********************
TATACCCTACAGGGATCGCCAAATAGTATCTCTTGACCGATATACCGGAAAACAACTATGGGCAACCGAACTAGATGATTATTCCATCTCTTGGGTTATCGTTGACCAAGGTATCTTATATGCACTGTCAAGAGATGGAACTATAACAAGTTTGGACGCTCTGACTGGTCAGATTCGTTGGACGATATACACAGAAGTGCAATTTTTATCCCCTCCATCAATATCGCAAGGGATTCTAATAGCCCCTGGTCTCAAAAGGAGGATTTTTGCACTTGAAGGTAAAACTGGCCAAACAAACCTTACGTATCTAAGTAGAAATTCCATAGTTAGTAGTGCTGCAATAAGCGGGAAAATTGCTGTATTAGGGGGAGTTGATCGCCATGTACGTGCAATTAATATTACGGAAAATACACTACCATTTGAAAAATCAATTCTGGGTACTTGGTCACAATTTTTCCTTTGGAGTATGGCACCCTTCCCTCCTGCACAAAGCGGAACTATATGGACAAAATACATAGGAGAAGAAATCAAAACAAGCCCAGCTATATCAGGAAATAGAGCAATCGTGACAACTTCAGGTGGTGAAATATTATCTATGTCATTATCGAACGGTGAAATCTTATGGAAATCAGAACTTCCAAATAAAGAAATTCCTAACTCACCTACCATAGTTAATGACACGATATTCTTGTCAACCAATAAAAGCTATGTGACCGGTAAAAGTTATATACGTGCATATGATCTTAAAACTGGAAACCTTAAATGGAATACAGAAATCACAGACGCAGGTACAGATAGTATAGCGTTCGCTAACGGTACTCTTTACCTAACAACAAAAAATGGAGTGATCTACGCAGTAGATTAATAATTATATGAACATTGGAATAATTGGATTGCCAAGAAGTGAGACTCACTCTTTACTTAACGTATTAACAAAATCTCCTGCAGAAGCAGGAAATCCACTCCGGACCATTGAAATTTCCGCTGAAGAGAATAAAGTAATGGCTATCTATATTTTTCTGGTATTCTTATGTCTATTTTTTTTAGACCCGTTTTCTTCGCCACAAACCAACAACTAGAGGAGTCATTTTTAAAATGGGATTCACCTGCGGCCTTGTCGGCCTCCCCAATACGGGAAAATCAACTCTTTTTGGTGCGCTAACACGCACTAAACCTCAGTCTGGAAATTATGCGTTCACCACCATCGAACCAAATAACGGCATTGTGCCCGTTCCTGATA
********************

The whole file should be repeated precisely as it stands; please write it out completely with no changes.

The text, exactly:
TATACCCTACAGGGATCGCCAAATAGTATCTCTTGACCGATATACCGGAAAACAACTATGGGCAACCGAACTAGATGATTATTCCATCTCTTGGGTTATCGTTGACCAAGGTATCTTATATGCACTGTCAAGAGATGGAACTATAACAAGTTTGGACGCTCTGACTGGTCAGATTCGTTGGACGATATACACAGAAGTGCAATTTTTATCCCCTCCATCAATATCGCAAGGGATTCTAATAGCCCCTGGTCTCAAAAGGAGGATTTTTGCACTTGAAGGTAAAACTGGCCAAACAAACCTTACGTATCTAAGTAGAAATTCCATAGTTAGTAGTGCTGCAATAAGCGGGAAAATTGCTGTATTAGGGGGAGTTGATCGCCATGTACGTGCAATTAATATTACGGAAAATACACTACCATTTGAAAAATCAATTCTGGGTACTTGGTCACAATTTTTCCTTTGGAGTATGGCACCCTTCCCTCCTGCACAAAGCGGAACTATATGGACAAAATACATAGGAGAAGAAATCAAAACAAGCCCAGCTATATCAGGAAATAGAGCAATCGTGACAACTTCAGGTGGTGAAATATTATCTATGTCATTATCGAACGGTGAAATCTTATGGAAATCAGAACTTCCAAATAAAGAAATTCCTAACTCACCTACCATAGTTAATGACACGATATTCTTGTCAACCAATAAAAGCTATGTGACCGGTAAAAGTTATATACGTGCATATGATCTTAAAACTGGAAACCTTAAATGGAATACAGAAATCACAGACGCAGGTACAGATAGTATAGCGTTCGCTAACGGTACTCTTTACCTAACAACAAAAAATGGAGTGATCTACGCAGTAGATTAATAATTATATGAACATTGGAATAATTGGATTGCCAAGAAGTGAGACTCACTCTTTACTTAACGTATTAACAAAATCTCCTGCAGAAGCAGGAAATCCACTCCGGACCATTGAAATTTCCGCTGAAGAGAATAAAGTAATGGCTATCTATATTTTTCTGGTATTCTTATGTCTATTTTTTTTAGACCCGTTTTCTTCGCCACAAACCAACAACTAGAGGAGTCATTTTTAAAATGGGATTCACCTGCGGCCTTGTCGGCCTCCCCAATACGGGAAAATCAACTCTTTTTGGTGCGCTAACACGCACTAAACCTCAGTCTGGAAATTATGCGTTCACCACCATCGAACCAAATAACGGCATTGTGCCCGTTCCTGATA